FORT MILAM. The first Fort Milam, on the west bank of the Brazos River in central Falls County, was built in 1834 and called Fort Viesca. In December 1835 it was renamed in honor of Benjamin R. Milam, who had died at the siege of Bexar earlier that month. The fort was built for the protection of the settlers of the Robertson's colony community of Sarahville de Viesca at the falls of the Brazos. It was abandoned during the Runaway Scrape in March 1836. As settlers began to return to the area in the spring, however, Col. Edward Burleson organized three ranger companies to garrison the fort and provide protection to that exposed region. Burleson's volunteers were replaced on the Brazos frontier in the fall by Col. Robert M. Coleman's rangers, and Capt. Thomas H. Barron's company of Coleman's battalion took up garrison duty at Fort Milam on October 1. Barron was relieved by Capt. Daniel Monroe in January 1837. From Fort Milam detachments were sent to construct Little River Fort in 1836 and forts Fisher and Hendersonqv in 1837. Ranger enlistments began to expire during the late summer of 1837; the Fort Milam garrison, once again under Barron's command, began to evaporate, and the fort soon stood vacant. Its site is now marked only by a stone monument four miles southwest of Marlin.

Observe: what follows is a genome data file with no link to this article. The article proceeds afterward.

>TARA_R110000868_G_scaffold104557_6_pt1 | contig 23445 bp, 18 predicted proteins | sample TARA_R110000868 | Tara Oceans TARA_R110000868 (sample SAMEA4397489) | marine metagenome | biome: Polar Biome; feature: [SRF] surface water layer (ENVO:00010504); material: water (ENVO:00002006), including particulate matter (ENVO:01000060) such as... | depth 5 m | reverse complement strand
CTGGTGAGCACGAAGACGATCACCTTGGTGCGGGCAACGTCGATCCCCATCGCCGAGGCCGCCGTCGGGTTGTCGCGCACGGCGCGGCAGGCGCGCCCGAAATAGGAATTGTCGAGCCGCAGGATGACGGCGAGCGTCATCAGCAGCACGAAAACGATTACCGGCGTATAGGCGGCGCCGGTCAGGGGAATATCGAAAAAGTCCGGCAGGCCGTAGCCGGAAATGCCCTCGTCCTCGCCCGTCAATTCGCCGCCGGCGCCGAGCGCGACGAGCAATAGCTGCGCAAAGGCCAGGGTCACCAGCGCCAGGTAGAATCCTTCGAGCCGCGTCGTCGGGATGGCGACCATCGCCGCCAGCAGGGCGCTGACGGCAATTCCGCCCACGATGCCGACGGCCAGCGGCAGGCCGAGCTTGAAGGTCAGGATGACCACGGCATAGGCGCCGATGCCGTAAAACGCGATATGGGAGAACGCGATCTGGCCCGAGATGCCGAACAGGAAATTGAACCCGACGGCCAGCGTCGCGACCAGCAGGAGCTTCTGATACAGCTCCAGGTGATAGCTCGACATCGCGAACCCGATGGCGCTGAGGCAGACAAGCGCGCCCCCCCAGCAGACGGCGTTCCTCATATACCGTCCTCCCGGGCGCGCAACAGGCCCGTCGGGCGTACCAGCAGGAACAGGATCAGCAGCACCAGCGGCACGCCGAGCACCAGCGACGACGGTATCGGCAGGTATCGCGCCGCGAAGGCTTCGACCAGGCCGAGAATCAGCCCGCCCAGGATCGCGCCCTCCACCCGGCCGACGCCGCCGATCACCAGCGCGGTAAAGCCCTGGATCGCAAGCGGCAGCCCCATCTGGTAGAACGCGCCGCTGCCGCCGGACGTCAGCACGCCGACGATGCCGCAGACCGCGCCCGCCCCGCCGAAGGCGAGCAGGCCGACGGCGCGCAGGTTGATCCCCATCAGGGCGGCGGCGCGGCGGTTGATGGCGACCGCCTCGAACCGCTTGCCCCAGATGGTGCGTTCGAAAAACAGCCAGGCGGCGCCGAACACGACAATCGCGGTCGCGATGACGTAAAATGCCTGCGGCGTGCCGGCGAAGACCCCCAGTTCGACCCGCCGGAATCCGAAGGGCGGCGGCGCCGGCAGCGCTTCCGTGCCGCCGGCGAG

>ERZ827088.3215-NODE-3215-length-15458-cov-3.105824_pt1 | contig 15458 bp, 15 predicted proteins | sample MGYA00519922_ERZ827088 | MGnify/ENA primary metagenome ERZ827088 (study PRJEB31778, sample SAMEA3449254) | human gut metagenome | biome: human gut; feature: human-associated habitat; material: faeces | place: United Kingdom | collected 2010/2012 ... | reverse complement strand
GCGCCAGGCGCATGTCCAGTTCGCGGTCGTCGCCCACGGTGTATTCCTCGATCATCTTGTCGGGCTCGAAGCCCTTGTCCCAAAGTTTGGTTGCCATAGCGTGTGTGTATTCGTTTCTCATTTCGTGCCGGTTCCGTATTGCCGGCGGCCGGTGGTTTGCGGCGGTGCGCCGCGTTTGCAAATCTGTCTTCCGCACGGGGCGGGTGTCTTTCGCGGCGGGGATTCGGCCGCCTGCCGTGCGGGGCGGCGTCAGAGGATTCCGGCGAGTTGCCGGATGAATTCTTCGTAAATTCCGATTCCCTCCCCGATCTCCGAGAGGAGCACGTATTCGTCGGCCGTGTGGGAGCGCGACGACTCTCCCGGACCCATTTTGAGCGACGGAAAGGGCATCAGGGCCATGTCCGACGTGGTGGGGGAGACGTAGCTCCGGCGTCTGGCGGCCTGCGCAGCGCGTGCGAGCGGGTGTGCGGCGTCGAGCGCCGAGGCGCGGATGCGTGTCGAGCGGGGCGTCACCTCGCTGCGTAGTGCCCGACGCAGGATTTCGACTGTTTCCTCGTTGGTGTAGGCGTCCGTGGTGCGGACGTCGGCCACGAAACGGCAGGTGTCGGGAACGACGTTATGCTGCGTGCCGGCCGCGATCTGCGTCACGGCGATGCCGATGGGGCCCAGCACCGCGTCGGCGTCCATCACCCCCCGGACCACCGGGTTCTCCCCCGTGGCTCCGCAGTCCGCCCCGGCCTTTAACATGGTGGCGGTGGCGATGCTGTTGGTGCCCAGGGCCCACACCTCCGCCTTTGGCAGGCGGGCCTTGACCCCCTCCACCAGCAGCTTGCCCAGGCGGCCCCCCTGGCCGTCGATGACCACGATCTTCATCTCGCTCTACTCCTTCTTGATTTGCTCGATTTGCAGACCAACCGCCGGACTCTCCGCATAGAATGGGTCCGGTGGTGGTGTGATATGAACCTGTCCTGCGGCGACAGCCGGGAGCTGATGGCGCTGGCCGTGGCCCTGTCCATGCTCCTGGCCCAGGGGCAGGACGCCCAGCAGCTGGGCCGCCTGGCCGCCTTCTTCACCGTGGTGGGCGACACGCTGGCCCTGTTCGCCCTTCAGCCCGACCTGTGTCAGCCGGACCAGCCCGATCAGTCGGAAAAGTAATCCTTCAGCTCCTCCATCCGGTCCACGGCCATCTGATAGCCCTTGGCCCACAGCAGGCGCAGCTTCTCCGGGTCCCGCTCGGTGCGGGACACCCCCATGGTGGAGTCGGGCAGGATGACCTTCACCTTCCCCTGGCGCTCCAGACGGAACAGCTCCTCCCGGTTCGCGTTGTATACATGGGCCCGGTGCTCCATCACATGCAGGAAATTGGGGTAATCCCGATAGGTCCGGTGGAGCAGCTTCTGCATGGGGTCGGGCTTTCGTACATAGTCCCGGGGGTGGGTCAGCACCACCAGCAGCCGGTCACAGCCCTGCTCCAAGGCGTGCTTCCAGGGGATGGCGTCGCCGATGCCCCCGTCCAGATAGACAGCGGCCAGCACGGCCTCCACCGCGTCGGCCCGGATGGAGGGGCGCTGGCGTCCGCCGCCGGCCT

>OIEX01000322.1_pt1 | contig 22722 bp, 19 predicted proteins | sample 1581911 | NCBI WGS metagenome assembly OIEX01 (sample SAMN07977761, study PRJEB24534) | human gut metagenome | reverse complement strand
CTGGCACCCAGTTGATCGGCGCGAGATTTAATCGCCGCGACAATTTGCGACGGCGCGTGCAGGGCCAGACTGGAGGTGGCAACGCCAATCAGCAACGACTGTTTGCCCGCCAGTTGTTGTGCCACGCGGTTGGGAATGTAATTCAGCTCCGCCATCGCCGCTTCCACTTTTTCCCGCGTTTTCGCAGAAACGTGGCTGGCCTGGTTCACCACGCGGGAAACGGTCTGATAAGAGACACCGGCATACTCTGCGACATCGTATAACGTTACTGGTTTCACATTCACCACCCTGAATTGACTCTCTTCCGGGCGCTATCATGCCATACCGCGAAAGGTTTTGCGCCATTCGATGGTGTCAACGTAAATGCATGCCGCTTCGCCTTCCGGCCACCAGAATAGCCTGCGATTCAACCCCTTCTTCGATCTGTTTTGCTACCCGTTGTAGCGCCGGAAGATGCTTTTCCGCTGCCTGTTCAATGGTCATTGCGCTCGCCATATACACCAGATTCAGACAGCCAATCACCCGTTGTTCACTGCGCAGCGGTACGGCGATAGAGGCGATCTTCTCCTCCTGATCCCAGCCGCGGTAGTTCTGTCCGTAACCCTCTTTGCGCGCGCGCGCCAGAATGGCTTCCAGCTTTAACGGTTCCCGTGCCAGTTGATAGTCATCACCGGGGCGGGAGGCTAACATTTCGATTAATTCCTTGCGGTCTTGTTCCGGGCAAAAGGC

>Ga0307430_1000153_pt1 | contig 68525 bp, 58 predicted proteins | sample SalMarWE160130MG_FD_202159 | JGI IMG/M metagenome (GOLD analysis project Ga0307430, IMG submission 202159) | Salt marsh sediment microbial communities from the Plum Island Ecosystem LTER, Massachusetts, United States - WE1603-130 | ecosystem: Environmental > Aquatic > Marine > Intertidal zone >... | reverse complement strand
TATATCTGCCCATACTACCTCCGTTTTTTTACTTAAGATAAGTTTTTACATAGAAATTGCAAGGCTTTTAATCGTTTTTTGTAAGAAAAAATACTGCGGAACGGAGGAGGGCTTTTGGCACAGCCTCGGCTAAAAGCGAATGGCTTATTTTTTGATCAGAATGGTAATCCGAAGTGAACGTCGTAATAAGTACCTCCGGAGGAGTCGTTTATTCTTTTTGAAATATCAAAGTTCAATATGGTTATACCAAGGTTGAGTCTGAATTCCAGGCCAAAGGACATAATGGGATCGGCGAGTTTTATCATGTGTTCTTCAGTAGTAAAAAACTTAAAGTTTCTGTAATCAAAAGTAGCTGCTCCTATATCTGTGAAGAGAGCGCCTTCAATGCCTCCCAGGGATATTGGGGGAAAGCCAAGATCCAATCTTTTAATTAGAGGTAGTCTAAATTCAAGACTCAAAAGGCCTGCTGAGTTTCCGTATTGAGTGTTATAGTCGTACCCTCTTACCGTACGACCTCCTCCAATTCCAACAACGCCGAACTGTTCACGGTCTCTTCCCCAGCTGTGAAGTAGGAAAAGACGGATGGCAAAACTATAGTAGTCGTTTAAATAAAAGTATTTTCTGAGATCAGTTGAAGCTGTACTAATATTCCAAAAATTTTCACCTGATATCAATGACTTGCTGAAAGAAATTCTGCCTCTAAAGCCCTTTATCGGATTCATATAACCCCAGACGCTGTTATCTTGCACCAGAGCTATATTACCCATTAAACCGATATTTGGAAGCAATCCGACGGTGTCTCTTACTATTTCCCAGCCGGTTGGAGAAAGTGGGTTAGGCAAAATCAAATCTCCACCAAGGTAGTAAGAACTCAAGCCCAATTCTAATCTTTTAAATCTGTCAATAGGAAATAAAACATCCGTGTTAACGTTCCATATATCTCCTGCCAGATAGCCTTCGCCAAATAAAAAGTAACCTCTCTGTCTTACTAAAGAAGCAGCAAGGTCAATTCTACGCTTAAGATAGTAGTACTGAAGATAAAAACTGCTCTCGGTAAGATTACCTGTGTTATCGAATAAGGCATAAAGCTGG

Image Use Disclaimer
All copyrighted materials included within the Handbook of Texas Online are in accordance with Title 17 U.S.C. Section 107 related to Copyright and “Fair Use” for Non-Profit educational institutions, which permits the Texas State Historical Association (TSHA), to utilize copyrighted materials to further scholarship, education, and inform the public. The TSHA makes every effort to conform to the principles of fair use and to comply with copyright law.
For more information go to: http://www.law.cornell.edu/uscode/17/107.shtml
If you wish to use copyrighted material from this site for purposes of your own that go beyond fair use, you must obtain permission from the copyright owner.
The following, adapted from the Chicago Manual of Style, 15th edition, is the preferred citation for this article.Handbook of Texas Online, Thomas W. Cutrer, "Fort Milam," accessed January 20, 2017, http://www.tshaonline.org/handbook/online/articles/uef11.
Uploaded on June 12, 2010. Published by the Texas State Historical Association.